While these are two examples of “big” cases, every year thousands of products liability lawsuits are filed against medical device manufacturers by patients allegedly injured by their products. Most of these cases settle out of court and never make the headlines. Whether a particular product will wind up being the subject of a products liability lawsuit cannot be predicted with certainty. Nevertheless, it is important for manufacturers to attempt to identify those medical devices that may become the subject of products liability actions. Every type of medical device has a unique products liability “risk profile,” a collection of attributes that make it more or less vulnerable to this type of legal claim. Knowing the products liability risk profile of a medical device is critical to formulating a risk management strategy that can address potential problems before they arise. Addressing the theme of this series specifically, software and its use as a component in a medical device impacts the products liability risk profile of the device, and it is essential for medical device manufacturers to understand how and know what to do to mitigate the risks.
Is Software a Product?
Before getting to the heart of the matter, I must first address a pesky legal issue that has complicated software-related liability matters for years. The question is whether software can be the subject of a certain type of products liability claim.
Products liability claims come in a few varieties, including strict liability and negligence. Strict liability focuses on the product itself, while negligence focuses on the activities of the manufacturer. A plaintiff who asserts a strict liability argument must show that the product was defective in order to prevail. On the other hand, at issue in a negligence claim is whether the manufacturer failed in some way, causing the product to be defective. Between the two theories, negligence can be the harder case for plaintiffs to make. Typically, it involves demonstrating that the manufacturer was required to take reasonable steps to protect patients from foreseeable hazards arising from the product but failed to do so. In general, most plaintiffs will assert both strict liability and negligence arguments in any given products liability lawsuit. When software is the product that allegedly injures the plaintiff, however, the plaintiff may be barred from recovering under a strict liability argument (though negligence is still fair game).
Whether software can be the subject of a strict liability claim is contentious. One argument goes like this: Software is more like a service rather than a tangible thing and is unlike the broad category of material goods that gives rise to strict products liability but instead resembles a class of items that courts have traditionally decided are not, in fact, products and are not, therefore, subject to products liability. On the other side of the debate, it is argued that software that is embedded in tangible goods, or that is mass produced, sufficiently resembles a tangible product, therefore making strict liability applicable. Courts in various jurisdictions have decided the issue differently, and the law is still unsettled. Manufacturers that are considering adding software capabilities to their medical devices, including as accessory products, such as mobile phone applications (“mobile apps”), which are addressed specifically in the second article in this series, should monitor how this legal issue evolves. If strict liability is applied more widely in cases involving embedded or mass-produced software, this legal development would make it easier for more plaintiffs to prevail in cases involving products like mobile apps—theoretically, anyway, since strict liability is usually an easier case for plaintiffs to make than negligence.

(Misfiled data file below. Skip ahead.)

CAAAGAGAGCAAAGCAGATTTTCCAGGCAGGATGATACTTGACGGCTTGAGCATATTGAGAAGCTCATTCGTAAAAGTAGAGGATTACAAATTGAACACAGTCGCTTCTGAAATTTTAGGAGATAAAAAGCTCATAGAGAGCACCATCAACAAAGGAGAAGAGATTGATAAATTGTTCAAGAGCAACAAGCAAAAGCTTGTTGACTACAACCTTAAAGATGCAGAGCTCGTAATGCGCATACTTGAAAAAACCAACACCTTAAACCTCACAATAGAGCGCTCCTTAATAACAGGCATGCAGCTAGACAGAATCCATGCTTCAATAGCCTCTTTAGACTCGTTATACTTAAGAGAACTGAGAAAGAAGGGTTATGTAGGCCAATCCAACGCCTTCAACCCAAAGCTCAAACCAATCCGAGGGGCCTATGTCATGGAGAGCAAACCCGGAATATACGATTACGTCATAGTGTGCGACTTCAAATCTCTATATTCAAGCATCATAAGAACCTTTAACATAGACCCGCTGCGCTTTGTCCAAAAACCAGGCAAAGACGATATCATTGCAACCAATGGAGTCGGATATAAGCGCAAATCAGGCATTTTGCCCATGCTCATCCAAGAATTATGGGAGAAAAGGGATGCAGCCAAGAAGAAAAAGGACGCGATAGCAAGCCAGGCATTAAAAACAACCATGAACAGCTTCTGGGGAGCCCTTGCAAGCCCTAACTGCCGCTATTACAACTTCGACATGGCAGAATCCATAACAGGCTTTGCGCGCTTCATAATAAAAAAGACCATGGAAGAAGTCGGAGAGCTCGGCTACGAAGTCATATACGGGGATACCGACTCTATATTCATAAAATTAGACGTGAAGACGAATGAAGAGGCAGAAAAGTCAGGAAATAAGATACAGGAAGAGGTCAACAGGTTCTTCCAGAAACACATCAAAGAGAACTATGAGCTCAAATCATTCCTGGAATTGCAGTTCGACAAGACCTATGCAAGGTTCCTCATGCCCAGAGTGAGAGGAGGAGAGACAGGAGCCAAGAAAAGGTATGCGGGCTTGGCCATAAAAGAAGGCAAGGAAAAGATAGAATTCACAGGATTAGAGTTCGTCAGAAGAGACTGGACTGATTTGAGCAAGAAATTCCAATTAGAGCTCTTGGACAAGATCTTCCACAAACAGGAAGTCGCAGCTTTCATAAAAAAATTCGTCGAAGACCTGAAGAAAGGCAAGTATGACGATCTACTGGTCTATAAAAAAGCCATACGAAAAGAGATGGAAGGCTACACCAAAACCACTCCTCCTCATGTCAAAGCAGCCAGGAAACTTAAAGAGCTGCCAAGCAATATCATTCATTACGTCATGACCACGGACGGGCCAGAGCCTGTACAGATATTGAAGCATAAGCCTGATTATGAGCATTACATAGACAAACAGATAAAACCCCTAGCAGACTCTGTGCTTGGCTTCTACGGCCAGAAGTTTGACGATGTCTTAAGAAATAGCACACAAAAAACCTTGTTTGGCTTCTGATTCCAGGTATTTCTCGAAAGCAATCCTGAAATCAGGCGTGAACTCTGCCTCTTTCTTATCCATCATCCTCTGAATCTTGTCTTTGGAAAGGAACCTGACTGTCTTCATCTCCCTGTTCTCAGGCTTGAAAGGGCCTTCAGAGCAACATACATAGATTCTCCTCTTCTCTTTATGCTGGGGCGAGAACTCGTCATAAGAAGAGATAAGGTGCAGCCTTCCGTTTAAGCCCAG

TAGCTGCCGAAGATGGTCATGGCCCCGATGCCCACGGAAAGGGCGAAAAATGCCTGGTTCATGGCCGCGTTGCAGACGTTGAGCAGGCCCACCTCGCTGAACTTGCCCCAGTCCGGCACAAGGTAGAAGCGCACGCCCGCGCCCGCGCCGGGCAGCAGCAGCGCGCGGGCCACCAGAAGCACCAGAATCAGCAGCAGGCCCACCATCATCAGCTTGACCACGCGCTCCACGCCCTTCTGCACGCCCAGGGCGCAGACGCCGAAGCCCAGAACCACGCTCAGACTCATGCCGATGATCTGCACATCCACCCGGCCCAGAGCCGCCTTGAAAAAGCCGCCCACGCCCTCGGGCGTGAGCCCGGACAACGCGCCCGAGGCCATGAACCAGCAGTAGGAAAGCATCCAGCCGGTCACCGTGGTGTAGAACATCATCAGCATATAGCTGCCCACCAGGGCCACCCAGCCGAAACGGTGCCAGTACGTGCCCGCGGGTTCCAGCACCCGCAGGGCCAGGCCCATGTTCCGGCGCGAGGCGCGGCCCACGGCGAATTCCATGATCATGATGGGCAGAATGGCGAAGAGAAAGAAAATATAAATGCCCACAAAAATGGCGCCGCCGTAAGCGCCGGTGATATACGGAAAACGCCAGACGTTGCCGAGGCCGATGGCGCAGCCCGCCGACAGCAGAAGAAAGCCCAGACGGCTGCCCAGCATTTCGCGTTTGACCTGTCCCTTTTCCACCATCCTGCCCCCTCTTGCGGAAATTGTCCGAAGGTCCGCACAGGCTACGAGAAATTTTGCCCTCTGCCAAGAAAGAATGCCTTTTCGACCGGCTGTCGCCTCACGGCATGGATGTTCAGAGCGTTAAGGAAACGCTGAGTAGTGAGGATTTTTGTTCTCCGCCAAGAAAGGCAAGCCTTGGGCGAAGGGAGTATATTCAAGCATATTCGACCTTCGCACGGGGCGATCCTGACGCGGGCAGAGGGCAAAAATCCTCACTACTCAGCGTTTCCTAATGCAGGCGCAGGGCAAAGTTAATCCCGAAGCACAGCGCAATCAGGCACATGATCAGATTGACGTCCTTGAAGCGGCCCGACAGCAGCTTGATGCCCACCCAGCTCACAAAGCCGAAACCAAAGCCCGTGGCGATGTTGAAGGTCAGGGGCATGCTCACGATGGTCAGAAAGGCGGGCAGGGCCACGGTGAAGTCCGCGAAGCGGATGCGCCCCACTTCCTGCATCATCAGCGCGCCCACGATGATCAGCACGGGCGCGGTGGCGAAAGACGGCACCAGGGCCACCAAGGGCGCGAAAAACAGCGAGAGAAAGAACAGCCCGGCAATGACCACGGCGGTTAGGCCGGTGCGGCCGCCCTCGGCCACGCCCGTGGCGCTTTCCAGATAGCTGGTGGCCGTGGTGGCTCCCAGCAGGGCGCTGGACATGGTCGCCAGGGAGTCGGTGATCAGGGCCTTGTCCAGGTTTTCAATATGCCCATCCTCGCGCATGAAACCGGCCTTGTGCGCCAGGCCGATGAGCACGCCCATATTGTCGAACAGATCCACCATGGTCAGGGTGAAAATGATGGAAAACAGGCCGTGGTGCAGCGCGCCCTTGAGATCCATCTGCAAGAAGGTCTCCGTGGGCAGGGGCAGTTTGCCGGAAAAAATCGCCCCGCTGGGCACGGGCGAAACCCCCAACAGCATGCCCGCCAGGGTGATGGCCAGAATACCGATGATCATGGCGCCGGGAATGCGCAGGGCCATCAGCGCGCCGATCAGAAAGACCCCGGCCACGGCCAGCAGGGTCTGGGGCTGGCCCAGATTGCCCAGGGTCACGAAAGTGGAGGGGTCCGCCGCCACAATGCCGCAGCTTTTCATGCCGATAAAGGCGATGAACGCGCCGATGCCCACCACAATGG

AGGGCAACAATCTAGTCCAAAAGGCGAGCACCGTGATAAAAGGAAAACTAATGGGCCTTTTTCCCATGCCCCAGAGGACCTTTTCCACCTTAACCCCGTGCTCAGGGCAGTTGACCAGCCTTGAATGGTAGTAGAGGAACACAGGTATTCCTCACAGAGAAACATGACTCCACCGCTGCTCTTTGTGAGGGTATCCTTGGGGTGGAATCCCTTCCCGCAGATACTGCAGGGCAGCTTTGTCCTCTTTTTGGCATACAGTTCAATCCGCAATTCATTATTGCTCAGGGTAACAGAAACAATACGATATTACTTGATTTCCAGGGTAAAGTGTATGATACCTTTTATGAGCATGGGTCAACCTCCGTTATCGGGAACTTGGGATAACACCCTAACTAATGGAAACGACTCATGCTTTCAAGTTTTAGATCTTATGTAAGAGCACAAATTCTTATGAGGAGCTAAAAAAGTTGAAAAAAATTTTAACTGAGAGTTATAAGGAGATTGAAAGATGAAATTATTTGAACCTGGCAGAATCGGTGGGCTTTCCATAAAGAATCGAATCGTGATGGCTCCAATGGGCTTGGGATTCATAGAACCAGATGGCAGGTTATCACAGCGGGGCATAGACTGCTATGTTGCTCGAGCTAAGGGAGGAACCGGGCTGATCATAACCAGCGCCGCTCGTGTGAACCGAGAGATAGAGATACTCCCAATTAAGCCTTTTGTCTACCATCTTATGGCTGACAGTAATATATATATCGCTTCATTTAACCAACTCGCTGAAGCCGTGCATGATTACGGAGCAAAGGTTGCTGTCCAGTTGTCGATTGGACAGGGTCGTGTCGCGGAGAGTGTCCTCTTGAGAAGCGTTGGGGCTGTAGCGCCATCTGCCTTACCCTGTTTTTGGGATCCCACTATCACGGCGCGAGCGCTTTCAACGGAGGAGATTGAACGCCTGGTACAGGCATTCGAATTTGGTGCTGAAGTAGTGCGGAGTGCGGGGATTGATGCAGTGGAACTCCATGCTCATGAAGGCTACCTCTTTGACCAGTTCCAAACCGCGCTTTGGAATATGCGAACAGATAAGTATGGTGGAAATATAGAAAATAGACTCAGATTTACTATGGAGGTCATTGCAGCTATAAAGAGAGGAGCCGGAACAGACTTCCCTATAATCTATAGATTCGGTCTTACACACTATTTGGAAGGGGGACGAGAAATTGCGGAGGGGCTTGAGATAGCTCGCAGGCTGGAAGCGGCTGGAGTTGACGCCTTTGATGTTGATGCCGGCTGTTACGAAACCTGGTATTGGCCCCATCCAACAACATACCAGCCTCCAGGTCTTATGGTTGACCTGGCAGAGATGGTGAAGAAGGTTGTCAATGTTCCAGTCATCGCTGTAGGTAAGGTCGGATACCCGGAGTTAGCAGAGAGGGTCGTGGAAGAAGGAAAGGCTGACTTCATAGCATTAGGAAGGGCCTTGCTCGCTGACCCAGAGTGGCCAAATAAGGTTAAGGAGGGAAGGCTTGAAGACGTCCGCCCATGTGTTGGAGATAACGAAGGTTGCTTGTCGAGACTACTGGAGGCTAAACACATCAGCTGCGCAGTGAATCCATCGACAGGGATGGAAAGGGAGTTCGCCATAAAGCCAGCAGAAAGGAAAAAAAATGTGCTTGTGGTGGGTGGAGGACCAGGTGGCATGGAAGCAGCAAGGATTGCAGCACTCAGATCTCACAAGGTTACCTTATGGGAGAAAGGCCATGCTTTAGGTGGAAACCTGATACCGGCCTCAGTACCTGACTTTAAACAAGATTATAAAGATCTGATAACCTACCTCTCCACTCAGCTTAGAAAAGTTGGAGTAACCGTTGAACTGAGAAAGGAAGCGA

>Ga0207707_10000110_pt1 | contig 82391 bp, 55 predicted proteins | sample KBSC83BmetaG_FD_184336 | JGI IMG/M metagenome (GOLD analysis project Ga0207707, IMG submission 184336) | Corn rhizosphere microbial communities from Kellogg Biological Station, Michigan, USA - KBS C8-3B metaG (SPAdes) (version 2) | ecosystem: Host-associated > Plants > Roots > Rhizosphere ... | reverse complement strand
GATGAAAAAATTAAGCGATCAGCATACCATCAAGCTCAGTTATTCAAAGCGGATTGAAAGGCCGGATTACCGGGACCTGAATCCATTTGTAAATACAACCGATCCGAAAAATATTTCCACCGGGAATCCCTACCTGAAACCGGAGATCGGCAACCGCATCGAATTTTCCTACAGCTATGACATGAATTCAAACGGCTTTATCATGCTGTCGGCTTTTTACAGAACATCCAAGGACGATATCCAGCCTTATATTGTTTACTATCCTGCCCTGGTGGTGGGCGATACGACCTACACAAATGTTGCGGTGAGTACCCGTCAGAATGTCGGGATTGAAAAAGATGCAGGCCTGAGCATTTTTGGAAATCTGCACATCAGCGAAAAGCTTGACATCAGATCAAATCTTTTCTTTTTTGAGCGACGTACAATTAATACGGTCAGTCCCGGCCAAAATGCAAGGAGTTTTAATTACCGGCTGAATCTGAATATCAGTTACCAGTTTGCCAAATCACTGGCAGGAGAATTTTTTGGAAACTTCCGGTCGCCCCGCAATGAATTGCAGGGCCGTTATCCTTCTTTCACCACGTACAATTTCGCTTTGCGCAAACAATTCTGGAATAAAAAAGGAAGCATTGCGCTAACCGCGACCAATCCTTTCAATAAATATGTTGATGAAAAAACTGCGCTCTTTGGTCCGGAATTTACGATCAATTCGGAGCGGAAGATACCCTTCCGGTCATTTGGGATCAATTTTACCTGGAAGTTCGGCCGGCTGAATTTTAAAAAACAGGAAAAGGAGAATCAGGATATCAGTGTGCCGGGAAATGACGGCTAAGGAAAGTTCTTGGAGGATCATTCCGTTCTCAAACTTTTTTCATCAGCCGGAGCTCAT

What’s important for the purposes of this series, however, is not whether a plaintiff’s argument sounds in negligence or strict liability, but why the plaintiff claims the device failed. The possible ways in which a device can fail determine the device’s products liability risk profile and may indicate possible risk mitigation measures to enhance product safety and prevent liability. Regardless of whether the plaintiff makes a negligence or strict liability argument, at issue in the case will be three aspects of the product—its design, warnings and instructions, and manufacture or assembly—and whether the product was defective with respect to any one of them.